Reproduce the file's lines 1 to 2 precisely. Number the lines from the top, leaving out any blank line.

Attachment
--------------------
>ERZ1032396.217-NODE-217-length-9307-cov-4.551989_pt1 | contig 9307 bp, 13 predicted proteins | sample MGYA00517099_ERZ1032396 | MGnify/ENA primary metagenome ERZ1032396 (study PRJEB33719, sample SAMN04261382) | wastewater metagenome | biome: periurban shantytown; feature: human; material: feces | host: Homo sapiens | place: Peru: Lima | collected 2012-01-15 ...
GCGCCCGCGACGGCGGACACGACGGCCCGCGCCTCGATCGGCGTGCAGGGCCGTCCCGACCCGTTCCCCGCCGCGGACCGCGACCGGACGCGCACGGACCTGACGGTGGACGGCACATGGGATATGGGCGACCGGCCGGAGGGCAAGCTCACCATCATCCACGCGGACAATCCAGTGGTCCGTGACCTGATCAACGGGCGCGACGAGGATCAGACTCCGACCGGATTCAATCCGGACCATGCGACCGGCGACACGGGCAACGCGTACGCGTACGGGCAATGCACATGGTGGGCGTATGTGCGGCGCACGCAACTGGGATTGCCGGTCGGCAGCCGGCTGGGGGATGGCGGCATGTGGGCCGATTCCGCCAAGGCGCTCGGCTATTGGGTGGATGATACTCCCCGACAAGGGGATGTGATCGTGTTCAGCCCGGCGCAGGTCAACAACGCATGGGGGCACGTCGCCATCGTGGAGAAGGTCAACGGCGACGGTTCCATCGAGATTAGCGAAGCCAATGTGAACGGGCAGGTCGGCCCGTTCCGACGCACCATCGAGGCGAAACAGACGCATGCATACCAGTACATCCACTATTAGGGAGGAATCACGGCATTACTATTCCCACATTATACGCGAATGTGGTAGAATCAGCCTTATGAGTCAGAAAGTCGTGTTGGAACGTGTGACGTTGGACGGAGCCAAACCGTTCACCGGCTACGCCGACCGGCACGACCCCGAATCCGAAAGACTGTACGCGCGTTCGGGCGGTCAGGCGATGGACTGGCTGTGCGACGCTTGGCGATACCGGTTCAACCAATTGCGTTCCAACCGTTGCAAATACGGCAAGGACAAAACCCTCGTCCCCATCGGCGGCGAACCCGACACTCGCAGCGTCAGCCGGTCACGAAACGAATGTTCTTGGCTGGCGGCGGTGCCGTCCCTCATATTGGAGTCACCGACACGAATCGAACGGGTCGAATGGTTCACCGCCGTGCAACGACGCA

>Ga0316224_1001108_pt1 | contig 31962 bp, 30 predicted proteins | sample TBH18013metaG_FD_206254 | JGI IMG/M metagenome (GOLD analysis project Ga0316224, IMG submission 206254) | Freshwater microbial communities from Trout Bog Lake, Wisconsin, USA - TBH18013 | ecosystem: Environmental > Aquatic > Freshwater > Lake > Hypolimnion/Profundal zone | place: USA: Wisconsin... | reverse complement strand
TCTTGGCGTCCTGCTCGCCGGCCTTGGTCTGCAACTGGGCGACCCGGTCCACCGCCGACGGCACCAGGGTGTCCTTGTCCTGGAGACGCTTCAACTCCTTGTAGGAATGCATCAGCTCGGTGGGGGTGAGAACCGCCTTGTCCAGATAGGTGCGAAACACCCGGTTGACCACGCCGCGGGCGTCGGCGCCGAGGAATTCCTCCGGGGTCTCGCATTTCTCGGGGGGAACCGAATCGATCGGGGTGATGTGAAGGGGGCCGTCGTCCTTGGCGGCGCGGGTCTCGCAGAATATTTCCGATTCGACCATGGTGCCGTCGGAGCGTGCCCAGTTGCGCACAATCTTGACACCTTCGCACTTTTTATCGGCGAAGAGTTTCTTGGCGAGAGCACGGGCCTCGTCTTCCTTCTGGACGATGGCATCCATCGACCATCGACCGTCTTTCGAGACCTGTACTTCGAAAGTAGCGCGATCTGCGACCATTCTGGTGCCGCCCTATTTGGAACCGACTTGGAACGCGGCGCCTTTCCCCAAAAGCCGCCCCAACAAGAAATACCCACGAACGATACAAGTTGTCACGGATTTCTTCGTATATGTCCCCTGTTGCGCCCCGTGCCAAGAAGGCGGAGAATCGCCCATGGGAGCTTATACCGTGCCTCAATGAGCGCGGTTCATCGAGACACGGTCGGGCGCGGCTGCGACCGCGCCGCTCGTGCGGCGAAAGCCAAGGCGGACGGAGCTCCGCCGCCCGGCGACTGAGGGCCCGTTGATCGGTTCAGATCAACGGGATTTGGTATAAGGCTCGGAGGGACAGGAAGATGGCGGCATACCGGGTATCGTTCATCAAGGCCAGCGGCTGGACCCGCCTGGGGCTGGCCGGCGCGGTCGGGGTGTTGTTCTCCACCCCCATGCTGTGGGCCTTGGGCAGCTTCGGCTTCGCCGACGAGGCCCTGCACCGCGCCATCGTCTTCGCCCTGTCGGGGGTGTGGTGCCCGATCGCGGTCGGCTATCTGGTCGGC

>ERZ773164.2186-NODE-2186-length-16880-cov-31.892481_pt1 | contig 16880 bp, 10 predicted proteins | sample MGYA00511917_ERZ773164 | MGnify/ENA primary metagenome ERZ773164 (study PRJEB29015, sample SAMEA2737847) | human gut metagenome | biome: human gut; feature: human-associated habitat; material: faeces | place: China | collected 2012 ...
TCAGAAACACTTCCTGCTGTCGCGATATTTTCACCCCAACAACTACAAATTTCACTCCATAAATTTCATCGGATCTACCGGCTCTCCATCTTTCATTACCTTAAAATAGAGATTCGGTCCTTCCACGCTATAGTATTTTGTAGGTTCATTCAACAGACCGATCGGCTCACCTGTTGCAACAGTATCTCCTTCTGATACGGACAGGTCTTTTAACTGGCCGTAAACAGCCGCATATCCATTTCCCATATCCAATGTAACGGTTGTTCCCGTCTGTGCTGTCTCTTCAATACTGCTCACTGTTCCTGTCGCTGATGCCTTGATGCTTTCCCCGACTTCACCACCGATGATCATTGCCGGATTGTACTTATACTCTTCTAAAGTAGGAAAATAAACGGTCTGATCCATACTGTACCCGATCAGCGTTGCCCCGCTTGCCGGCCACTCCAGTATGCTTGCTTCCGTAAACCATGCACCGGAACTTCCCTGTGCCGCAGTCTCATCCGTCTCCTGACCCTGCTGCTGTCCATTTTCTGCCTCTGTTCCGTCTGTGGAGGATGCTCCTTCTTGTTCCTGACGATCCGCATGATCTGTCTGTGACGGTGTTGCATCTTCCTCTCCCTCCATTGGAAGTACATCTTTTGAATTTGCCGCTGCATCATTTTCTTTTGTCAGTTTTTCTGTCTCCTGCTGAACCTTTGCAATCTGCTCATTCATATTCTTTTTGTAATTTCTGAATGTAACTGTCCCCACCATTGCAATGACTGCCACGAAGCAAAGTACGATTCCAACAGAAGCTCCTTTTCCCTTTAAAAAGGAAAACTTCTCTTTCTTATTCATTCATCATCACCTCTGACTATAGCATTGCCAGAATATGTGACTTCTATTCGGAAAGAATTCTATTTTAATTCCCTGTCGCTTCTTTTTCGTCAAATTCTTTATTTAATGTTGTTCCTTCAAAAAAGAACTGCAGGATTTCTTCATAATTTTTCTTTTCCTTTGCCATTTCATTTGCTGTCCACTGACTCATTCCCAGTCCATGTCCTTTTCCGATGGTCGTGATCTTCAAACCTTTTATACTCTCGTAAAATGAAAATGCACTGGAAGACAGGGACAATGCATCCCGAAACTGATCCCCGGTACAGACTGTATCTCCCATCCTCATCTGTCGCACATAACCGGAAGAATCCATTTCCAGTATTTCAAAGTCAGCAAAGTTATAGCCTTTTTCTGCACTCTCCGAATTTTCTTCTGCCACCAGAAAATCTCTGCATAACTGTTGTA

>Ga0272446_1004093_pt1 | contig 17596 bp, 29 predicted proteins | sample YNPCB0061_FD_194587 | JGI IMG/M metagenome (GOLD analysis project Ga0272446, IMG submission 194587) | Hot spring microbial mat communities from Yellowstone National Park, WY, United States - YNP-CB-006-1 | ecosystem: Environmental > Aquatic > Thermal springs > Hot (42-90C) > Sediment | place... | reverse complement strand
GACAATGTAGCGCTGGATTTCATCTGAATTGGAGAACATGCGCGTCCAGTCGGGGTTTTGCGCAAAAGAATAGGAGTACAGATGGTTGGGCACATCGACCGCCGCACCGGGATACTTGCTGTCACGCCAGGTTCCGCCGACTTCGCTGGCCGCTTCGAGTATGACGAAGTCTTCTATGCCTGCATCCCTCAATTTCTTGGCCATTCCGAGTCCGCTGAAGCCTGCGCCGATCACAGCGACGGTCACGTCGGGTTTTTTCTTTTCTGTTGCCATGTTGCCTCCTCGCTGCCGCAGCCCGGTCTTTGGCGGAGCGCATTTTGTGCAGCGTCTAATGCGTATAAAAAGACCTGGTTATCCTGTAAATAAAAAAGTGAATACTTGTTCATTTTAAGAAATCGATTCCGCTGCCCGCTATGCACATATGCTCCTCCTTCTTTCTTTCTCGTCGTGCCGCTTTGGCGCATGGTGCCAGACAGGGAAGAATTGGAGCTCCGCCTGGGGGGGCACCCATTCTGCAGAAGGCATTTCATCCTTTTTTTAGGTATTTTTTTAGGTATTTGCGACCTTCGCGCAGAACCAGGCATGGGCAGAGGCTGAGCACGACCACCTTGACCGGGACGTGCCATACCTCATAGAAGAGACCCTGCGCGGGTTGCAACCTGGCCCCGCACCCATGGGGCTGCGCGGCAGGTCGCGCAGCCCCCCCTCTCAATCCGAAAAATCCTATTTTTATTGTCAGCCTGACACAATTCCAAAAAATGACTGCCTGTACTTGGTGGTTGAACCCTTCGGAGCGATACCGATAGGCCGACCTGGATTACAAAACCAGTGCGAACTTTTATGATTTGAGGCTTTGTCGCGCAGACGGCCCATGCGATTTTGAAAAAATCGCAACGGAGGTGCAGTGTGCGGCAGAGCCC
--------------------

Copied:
>ERZ1032396.217-NODE-217-length-9307-cov-4.551989_pt1 | contig 9307 bp, 13 predicted proteins | sample MGYA00517099_ERZ1032396 | MGnify/ENA primary metagenome ERZ1032396 (study PRJEB33719, sample SAMN04261382) | wastewater metagenome | biome: periurban shantytown; feature: human; material: feces | host: Homo sapiens | place: Peru: Lima | collected 2012-01-15 ...
GCGCCCGCGACGGCGGACACGACGGCCCGCGCCTCGATCGGCGTGCAGGGCCGTCCCGACCCGTTCCCCGCCGCGGACCGCGACCGGACGCGCACGGACCTGACGGTGGACGGCACATGGGATATGGGCGACCGGCCGGAGGGCAAGCTCACCATCATCCACGCGGACAATCCAGTGGTCCGTGACCTGATCAACGGGCGCGACGAGGATCAGACTCCGACCGGATTCAATCCGGACCATGCGACCGGCGACACGGGCAACGCGTACGCGTACGGGCAATGCACATGGTGGGCGTATGTGCGGCGCACGCAACTGGGATTGCCGGTCGGCAGCCGGCTGGGGGATGGCGGCATGTGGGCCGATTCCGCCAAGGCGCTCGGCTATTGGGTGGATGATACTCCCCGACAAGGGGATGTGATCGTGTTCAGCCCGGCGCAGGTCAACAACGCATGGGGGCACGTCGCCATCGTGGAGAAGGTCAACGGCGACGGTTCCATCGAGATTAGCGAAGCCAATGTGAACGGGCAGGTCGGCCCGTTCCGACGCACCATCGAGGCGAAACAGACGCATGCATACCAGTACATCCACTATTAGGGAGGAATCACGGCATTACTATTCCCACATTATACGCGAATGTGGTAGAATCAGCCTTATGAGTCAGAAAGTCGTGTTGGAACGTGTGACGTTGGACGGAGCCAAACCGTTCACCGGCTACGCCGACCGGCACGACCCCGAATCCGAAAGACTGTACGCGCGTTCGGGCGGTCAGGCGATGGACTGGCTGTGCGACGCTTGGCGATACCGGTTCAACCAATTGCGTTCCAACCGTTGCAAATACGGCAAGGACAAAACCCTCGTCCCCATCGGCGGCGAACCCGACACTCGCAGCGTCAGCCGGTCACGAAACGAATGTTCTTGGCTGGCGGCGGTGCCGTCCCTCATATTGGAGTCACCGACACGAATCGAACGGGTCGAATGGTTCACCGCCGTGCAACGACGCA